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1. What are the assessment practices used in basic education and general upper secondary education?
The most frequently used assessment methods were summative and individual-based. The teachers’ feedback practices were perceived to be effective, and in their replies, the teachers, learners and guardians stressed the importance of encouraging feedback. Subject grades were usually based on the objectives and assessment criteria, although learners’ performance was also compared to the rest of the group. Criteria behind the grades were not as clear for the learners and guardians, as they were for the principals and teachers.
The assessment at the pivot point at the end of the second year of basic education emphasised the learner’s strengths as a learner and progress in different subjects. At the end of the sixth school year, the development of working and learning skills, progress in different subjects and support for study motivation were emphasised. Only slightly more than one-fifth of teachers in general upper secondary schools believed that the grades described the learners’ competence well, as they moved from the ninth grade to general upper secondary school.
The formation of grades in the final assessment was an imprecise combination of how the objectives had been achieved on average, the learner’s competence at the time of the final assessment, and other factors. Differences were detected in the assessment criteria between schools of different sizes, school subjects, teachers’ experience and between lower and upper classes in basic education. National tests for the entire age group did not receive convincing support as a solution for unifying assessment.
The principals and teachers felt that both the mutual consistence of grades and fairness of assessment in their schools and educational institutions were good. Threat to fairness was considered, in particular, when making decisions regarding the three-step model of support and in connection with the assessment of learners with an immigrant background. The learners thought they received a reasonably fair assessment, and their guardians described the assessment as very accurate and fair.
The teachers felt that the assessment criteria based on objectives were usable in terms of defining good competence, guiding the learner, and making decisions between a pass and a fail. In particular, clarifications were hoped to be made in terms of assessment criteria in basic education, in order to improve the consistency of grades; some respondents hoped for more criteria. Teachers in general upper secondary school did not have a uniform view of the necessity of criteria in general upper secondary schools.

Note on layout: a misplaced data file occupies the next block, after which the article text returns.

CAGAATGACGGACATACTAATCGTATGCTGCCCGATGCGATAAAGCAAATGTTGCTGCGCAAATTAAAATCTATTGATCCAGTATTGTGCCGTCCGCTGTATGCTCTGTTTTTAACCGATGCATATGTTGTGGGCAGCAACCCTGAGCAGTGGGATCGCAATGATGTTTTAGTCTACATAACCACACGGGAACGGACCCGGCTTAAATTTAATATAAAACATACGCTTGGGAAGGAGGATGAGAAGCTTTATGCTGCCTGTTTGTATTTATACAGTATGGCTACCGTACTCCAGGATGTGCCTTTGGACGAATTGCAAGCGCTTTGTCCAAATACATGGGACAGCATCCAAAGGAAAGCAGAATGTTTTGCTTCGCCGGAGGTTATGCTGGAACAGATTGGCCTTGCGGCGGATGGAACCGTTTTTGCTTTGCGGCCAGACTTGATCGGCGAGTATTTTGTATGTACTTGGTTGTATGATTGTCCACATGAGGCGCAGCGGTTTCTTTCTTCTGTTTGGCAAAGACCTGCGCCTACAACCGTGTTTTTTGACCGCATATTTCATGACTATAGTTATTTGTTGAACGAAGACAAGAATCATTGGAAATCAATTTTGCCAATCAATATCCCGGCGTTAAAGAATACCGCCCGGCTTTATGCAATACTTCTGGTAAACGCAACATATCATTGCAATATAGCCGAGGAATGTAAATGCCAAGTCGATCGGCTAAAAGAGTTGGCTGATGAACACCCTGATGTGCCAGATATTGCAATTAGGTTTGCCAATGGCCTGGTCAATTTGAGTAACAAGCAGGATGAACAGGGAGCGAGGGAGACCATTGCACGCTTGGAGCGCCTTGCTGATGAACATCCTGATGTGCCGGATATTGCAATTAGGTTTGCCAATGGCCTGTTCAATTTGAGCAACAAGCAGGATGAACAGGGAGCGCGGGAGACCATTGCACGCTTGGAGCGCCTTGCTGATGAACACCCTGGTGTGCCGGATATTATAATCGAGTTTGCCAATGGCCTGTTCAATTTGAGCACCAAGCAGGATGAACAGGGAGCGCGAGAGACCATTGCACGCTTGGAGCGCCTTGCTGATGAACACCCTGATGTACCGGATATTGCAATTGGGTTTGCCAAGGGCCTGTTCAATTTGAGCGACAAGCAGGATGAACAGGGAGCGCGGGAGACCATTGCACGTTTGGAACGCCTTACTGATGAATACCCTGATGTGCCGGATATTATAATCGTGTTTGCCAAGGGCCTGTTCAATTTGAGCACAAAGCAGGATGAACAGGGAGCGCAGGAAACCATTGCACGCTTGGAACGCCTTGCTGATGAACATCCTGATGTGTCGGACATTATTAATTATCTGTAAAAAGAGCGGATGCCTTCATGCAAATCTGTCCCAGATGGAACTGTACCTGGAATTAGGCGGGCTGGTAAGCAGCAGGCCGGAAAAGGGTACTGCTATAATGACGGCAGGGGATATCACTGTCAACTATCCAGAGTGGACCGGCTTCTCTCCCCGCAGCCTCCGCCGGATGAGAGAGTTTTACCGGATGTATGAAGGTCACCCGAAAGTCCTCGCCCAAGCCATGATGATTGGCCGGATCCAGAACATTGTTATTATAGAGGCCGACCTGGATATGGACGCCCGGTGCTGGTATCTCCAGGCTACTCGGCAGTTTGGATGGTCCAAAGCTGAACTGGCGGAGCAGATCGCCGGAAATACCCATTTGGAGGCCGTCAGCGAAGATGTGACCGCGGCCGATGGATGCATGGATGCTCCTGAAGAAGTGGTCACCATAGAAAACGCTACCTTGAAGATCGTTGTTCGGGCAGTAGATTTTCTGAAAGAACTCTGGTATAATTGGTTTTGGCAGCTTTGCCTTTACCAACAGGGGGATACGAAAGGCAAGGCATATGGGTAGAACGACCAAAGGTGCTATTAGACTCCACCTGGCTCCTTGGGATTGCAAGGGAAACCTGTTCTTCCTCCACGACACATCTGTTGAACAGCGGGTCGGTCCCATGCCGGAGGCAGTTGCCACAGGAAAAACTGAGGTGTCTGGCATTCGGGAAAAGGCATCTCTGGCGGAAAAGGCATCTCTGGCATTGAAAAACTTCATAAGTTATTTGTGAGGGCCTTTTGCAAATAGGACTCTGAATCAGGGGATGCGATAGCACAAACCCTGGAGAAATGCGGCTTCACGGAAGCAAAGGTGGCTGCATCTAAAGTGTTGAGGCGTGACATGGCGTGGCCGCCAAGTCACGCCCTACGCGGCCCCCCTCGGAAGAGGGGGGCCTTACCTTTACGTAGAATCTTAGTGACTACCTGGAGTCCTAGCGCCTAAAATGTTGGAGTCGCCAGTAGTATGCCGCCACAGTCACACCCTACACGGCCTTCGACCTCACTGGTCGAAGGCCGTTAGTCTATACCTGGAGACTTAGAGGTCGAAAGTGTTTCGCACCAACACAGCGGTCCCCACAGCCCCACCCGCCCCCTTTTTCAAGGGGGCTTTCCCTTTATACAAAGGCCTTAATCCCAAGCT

Principals and teachers pointed out that the assessment of behaviour was most typically based on local assessment criteria, the school’s educational objectives as well as compliance with the rules. However, clarifications regarding the assessment of behaviour were missing from approximately one-third of local curricula, which had local clarifications. The learners did not have a clear idea of the criteria behind the grade for behaviour. However, they felt that the assessment of their behaviour was fair.
Most of the principals and teachers felt that the learner’s attitude had a significant impact on the assessment of behaviour. According to the learners, personality had an effect on subject-specific assessment, for example, in terms of working skills, and 14% of teachers admitted that the learner’s personality or temperament affected the assessment at least to some extent. Less than one third of the teachers stated that learners’ behaviour affected subject-specific assessment.
In general upper secondary schools, the assessment criteria and learning objectives were discussed at the beginning of the course, and the students were provided with diverse feedback on their work. Exercises based on the matriculation examinations were commonly used in the assessment, and more than half of the teachers felt that the final course test gave sufficient information on the student’s competence. The practices for resits and for improving grades varied considerably from one general upper secondary school to another.
In terms of developing the assessment practices, the assessment group suggested, first and foremost, that increasingly more attention should be paid to versatile formative and interactive assessment methods guiding the learning process. In addition to a retrospective review, guidance supporting future learning is particularly required. Secondly, it was recommended that the teachers’, learners’ and guardians’ knowledge of the learning objectives and criteria should be strengthened, as well as the assessment based on the aforementioned, as factors affecting the grades could not presently be adequately identified. The objectives and criteria should correspond to each other in the curriculum in order to provide enough support for the learner-specific assessment made by the teacher. According to the third recommendation, the practices for resits and for improving grades should be clarified, especially in the general upper secondary school, but also in basic education.
2. What kind of assessment competence do the principals, teachers and learners of basic education and general upper secondary education have?
The main factors contributing to teachers’ assessment activities were the established assessment practices and information gained about the learners during learning situations. Assessment was also guided by the school community’s collegial interaction and discussion practices, and increasingly also continuing education, as more work experience was accumulated.
The principals developed their assessment competence mostly with the involvement of the school, education provider or a third party, and the teachers mainly independently. The teachers’ involvement in assessment training was considerably limited.